It was March in Los Angeles when actress and dancer Emily Tyra was out jogging and she was unnerved by a feeling she had never felt before. She immediately went home and told her husband, and minutes later, suffered a seizure and lost consciousness.
“The next thing I remember is waking up in the ER and having someone tell me they found something on my CT scan and needed to transfer me to another hospital with a neurosurgery unit,” she says. “That was a very blurry day. I was told I had a brain tumor the size of a golf ball in my head and they needed to get it out of there.”
Tyra was diagnosed with brain cancer. A single brain cell went rogue, decided it needed to duplicate and over the course of several years grew to be a silently intrusive, malignant 4cm tumor in her right parietal lobe.
The parietal lobe is responsible for the brain’s ability to understand the concept of objects in space—including balance and coordination, the chief components of dance.
“It was a day that completely changed my life forever. Over the course of the next week, I went into surgery and they moved about 90 percent of it,” she says. “Essentially, I had brain cancer in the place where all of my dance skills came from. The part that was left behind had to be left there or I would have been paralyzed on my left side.”
Since her craniotomy and chemotherapy, she has spent the last seven months retraining herself and getting herself back to the place where she can dance. But it wasn’t going to be an easy journey. In fact, she was told she would probably never dance again in the way that she did before.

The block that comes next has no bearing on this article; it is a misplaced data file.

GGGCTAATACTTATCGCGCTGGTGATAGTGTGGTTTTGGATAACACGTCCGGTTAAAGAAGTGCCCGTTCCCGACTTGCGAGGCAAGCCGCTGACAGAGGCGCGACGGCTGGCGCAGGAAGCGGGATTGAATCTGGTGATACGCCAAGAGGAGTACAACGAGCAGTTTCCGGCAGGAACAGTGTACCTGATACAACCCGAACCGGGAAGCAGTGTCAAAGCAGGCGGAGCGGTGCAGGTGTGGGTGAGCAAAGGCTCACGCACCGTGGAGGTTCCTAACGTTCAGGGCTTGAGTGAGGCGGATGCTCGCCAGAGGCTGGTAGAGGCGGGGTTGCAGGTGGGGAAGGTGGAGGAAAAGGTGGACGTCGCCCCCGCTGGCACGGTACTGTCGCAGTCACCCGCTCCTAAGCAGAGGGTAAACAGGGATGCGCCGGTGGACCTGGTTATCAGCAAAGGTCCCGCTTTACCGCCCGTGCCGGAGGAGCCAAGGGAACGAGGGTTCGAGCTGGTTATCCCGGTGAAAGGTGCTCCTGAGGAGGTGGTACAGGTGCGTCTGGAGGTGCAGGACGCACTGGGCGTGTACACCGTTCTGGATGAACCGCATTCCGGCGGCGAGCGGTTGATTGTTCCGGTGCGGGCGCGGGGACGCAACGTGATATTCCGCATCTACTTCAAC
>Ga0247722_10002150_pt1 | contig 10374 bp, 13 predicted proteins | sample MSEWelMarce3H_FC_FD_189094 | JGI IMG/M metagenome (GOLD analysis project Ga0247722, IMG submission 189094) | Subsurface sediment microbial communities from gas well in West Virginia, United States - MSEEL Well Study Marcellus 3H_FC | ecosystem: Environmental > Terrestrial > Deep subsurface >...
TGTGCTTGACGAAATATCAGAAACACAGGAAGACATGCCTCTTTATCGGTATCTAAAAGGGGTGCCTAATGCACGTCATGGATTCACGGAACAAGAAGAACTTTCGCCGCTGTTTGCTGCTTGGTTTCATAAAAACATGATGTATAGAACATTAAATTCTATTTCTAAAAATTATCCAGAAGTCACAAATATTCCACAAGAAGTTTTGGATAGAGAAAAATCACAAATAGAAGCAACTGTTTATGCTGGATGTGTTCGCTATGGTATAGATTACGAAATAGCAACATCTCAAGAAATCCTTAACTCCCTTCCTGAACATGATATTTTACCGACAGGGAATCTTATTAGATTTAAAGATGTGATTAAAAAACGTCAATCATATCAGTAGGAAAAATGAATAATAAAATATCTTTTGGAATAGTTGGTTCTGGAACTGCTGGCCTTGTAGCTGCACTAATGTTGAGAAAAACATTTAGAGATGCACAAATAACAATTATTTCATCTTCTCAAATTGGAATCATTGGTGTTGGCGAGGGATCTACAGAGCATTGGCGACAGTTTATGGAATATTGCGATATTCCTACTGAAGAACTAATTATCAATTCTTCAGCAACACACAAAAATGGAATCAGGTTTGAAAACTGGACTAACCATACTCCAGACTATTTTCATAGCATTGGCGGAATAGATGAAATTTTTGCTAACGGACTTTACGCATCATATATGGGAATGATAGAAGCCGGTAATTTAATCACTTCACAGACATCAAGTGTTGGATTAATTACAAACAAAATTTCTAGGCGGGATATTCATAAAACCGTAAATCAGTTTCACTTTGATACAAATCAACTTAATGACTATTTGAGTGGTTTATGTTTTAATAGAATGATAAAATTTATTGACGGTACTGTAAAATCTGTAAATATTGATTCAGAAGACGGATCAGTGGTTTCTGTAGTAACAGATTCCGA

“That idea to me was so devastating right off the bat,” Tyra says. “Recovering from a craniotomy in general is about a year-long process, so of course, I wanted to get right to ballet class so I could re-wire all of the things taken out.”
Her recovery started with walks around the block, and lots of “walking into furniture,” and it took a while for her to even reach out her hand and grab the correct thing. But as the weeks and months went on, things started to improve. “It’s pretty remarkable to me how rapidly the brain can regenerate and rewire itself to function.”
“Dancing has been a really important part of my life. It’s the only reason I’ve ever done anything,” Tyra says.
Growing up in the Twin Cities, just outside of Minneapolis, Tyra’s mom put her in dance classes at a young age because she was shy and thought it would bring her out of her shell.
“Over the years, and into my teen years, it really became the only thing I wanted to do,” Tyra says. “I started getting recognized and getting scholarships to travel and study. Out of high school, I started auditioning for ballet schools. I always took to it. It was a way for me to be bigger than the person I was naturally. I’ve always been kind of an observer, a little more subdued. I’m not a look-at-me kind of person in general, but wearing a suit of an entertainer allows me to be this kind of big entity I always dreamed of being in a safe environment.”
After living in New York for seven years and finding success on Broadway in shows such as Hugh Jackman Back on Broadway, Chaplin the Musical and Nice Work If You Can Get It, Tyra was offered a part on the CBS show, Code Black, so she and her now-husband moved to Los Angeles, where she still lives.
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But when Matthew Gardiner called her to see if she would come back East to play Cassie in Signature Theatre’s A Chorus Line, even with all she’s been going through, Tyra decided to say yes.
Truth is, she’s been asked to play Cassie before but always turned the role down.